A lot or a little?
The parents' guide to what's in this TV show.
What parents need to know
Parents need to know that Elite is a Spanish-language drama about a murder that occurs after three scholarship students begin attending a upscale school. Iffy content is, in general, more intense than you'd find on an American teen-soap counterpart: characters have sex (with nude backsides exposed) in a variety of unusual and risky ways, including a girl who has sex with a boy so her boyfriend can secretly watch, a couple who enjoys having sex in public places, and a teen who uses a gay hookup app. Another character tries to have sex with a girl so that he and his girlfriend can ruin her reputation. Teens also buy and smoke hashish, smoke cigarettes, and drink to the point of vomiting, even with parents at the party. Language includes "f--k," "f--king," and "s--t," as well as bigoted language such as referring to a Muslim woman's hijab as a "turban" and calling her "Palestine." A murder takes place in the show's running time; we see the girl's dead, bloody body. A young Muslim woman is a strong character, and the show, while very edgy, has interesting things to say about race, class, ethnicity, religion, and sexuality.
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What's the story?
Las Encinas is where the ELITE of Spain send their kids. But this year, Nadia (Mina El Hammani), Samuel (Itzan Escamilla), and Christian (Miguel Herrán) have been invited to the party, recipients of a special scholarship funded by the builders who put up the inner-city school that collapsed right on top of its students. It's tough to be the new kid at a school where the students are rich, connected, and mean -- particularly when someone winds up murdered.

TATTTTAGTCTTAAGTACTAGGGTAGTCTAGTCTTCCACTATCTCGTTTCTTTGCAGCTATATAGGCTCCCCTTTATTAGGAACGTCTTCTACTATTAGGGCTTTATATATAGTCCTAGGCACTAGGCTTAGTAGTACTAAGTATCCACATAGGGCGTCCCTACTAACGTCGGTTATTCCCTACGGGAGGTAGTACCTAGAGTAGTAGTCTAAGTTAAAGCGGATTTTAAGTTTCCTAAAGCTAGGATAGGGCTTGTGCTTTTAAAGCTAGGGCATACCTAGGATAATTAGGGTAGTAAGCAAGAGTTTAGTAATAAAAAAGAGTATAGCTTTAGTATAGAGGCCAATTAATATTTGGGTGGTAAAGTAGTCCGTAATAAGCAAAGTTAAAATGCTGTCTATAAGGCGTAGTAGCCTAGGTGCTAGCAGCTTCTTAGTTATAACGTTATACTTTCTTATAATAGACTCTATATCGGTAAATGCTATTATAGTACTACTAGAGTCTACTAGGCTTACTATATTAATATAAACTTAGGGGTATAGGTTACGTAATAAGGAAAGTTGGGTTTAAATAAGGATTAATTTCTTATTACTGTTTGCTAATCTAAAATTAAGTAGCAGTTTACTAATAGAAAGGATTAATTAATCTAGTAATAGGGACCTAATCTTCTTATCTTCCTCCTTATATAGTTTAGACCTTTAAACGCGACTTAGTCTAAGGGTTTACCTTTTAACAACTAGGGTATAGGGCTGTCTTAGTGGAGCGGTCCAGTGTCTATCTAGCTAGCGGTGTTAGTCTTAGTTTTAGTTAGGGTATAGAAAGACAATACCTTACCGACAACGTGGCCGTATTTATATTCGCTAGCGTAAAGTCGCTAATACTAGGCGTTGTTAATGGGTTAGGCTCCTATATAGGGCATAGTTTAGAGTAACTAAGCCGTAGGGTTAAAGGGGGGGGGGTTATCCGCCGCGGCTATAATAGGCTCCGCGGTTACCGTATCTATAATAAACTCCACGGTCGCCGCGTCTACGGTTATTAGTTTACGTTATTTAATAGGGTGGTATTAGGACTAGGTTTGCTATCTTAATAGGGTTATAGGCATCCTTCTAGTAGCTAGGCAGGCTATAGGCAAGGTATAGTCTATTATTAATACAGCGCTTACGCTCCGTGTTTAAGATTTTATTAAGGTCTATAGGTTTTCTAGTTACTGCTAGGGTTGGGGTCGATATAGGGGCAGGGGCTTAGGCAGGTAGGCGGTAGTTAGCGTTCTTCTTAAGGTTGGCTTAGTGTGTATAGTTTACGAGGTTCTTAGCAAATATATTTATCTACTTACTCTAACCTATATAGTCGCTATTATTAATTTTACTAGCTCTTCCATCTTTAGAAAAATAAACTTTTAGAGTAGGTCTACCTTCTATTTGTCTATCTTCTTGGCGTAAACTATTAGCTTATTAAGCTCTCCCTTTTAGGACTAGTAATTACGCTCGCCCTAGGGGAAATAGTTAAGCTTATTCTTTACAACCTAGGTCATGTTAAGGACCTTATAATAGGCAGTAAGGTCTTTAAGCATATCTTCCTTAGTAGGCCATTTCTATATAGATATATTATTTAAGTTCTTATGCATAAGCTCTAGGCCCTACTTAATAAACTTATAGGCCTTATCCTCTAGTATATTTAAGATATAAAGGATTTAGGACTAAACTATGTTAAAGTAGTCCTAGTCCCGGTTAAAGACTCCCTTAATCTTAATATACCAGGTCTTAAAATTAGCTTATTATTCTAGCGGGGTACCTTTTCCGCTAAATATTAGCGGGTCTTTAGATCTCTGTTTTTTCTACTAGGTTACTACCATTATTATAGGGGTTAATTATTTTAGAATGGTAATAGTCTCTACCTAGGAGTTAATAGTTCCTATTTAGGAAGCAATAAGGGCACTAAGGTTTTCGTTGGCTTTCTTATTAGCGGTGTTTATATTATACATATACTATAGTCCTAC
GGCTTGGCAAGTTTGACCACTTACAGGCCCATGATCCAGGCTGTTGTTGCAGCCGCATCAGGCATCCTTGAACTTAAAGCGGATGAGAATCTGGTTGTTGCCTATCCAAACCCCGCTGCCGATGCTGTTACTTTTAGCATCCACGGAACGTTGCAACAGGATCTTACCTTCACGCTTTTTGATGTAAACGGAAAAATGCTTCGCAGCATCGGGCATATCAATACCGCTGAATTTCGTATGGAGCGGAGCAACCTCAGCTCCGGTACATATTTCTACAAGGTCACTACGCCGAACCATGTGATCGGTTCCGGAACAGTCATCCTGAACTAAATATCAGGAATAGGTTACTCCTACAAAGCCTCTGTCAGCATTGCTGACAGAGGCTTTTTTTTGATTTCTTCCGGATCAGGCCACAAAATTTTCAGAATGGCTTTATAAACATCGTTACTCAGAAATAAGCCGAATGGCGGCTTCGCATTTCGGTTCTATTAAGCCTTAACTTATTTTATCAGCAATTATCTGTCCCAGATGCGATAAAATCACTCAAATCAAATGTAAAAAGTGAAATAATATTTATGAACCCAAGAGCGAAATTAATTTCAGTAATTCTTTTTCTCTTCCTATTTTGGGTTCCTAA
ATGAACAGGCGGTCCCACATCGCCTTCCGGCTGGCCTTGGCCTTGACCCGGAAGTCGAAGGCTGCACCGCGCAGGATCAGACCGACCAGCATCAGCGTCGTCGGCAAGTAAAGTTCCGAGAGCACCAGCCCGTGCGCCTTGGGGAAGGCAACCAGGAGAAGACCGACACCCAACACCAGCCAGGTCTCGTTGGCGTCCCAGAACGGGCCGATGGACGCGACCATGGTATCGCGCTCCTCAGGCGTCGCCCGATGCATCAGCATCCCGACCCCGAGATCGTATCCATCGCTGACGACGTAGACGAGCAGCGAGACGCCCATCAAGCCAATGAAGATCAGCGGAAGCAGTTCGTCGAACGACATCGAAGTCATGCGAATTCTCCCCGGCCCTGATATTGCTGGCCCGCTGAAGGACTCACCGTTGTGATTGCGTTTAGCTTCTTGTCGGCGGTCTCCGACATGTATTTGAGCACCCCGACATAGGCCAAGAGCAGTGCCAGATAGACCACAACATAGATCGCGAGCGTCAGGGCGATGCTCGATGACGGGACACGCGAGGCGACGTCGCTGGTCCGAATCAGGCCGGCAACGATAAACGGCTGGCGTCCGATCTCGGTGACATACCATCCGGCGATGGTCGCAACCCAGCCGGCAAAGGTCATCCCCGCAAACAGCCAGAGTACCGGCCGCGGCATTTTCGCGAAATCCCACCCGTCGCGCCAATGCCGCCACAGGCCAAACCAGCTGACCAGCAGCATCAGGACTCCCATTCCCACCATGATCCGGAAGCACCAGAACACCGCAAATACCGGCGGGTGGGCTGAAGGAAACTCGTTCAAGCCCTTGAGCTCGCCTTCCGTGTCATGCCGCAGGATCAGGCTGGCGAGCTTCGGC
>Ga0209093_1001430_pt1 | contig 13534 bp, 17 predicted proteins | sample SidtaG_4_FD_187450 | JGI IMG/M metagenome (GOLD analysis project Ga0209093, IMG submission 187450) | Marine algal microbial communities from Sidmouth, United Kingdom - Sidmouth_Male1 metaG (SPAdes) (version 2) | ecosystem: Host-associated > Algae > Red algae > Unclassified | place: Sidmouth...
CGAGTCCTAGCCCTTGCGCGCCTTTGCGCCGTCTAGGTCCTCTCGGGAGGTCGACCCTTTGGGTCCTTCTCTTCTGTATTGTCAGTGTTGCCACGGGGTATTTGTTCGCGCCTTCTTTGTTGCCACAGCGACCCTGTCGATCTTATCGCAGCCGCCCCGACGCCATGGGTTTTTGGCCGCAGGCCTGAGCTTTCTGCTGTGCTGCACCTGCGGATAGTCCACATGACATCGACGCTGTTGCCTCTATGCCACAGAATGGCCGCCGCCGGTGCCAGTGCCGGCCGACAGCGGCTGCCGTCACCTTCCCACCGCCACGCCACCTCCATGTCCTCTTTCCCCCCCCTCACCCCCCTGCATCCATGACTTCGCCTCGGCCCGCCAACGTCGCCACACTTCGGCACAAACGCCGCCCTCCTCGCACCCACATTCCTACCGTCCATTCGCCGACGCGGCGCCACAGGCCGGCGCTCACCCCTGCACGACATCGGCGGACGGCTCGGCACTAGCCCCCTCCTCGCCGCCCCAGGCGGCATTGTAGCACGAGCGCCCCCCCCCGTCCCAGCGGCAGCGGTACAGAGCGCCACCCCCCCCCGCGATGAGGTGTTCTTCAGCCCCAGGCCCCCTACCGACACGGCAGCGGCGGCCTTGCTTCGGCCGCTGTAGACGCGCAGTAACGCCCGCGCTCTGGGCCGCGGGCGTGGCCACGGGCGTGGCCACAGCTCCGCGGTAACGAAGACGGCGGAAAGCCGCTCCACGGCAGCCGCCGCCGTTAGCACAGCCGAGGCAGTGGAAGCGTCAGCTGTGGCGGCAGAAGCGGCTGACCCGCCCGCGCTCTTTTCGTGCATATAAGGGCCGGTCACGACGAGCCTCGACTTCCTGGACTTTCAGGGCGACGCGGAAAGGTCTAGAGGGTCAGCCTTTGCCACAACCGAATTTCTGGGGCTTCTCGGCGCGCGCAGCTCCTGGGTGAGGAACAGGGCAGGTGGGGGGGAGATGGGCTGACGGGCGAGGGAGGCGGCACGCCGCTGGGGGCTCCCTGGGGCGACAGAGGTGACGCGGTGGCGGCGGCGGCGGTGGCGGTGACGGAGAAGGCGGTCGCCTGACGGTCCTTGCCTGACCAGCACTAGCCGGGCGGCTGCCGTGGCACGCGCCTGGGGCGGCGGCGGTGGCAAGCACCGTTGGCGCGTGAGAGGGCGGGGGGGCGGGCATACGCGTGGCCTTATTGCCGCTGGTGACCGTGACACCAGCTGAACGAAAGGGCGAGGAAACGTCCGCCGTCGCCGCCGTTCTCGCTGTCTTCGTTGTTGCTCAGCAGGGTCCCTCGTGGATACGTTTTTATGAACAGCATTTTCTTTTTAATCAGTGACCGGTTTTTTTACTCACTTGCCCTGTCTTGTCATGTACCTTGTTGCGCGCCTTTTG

Is it any good?
Racy and irresistible, this Spanish import dazzles and intrigues -- but think twice before showing it to teens, though it's supposed to be about high schoolers. The students at Las Encinas indulge freely in illicit sex, drugs and alcohol, Cruel Intentions-style sexual mind games, and, of course, murder. But it's not all seamy appeal. The setup also drags in a layer of rich vs. poor class struggle which, interestingly, has different angles than the same conflict in America. In the show's first episode, a rich boy explains to a scholarship student that his 16-year-old sister's elaborate coming-out party would have once been about finding a husband quickly. But now it's more about "networking, although the husband thing is not ruled out."
Largely through the character of Nadia, Elite also has compelling things to say about race and ethnicity. Consistently greeted with contempt for her "turban" and "attitude," Nadia's set up for a downfall by a classmate clearly threatened by her smarts and bravery, and given a complicated home and inner life that makes her actions hard to predict. Sexuality is treated in a similarly layered way, with a gay student looking for hookups online, an HIV-positive teen, and a couple who gets kicks from voyeurism all in the mix. It adds up to a show that's glossy, sometimes shocking, compulsively watchable, and only for the most mature teens.
Talk to your kids about ...
Families can talk about whether it's OK to show teen sex, drinking, and drug use on television. Do shows like this present a realistic view of teen life, or is anything exaggerated for entertainment? What would the real-life consequences of the characters' behavior be?
Aside from the language, what sets this Spanish series apart from their American counterparts? Why do you think some content (swearing, nudity, smoking) is more accepted in other countries?
This series touches on timely issues, including bullying, tolerance, sexual identity, sexual activity, and bigotry. Depending on the episode's content, talk to your kids about these and other topics, drawing comparisons between the characters' actions and your own family rules. Did the show encourage you to see a situation differently than you have in the past? How does peer pressure play a role in your decisions about what you will and will not do?
For kids who love teen drama
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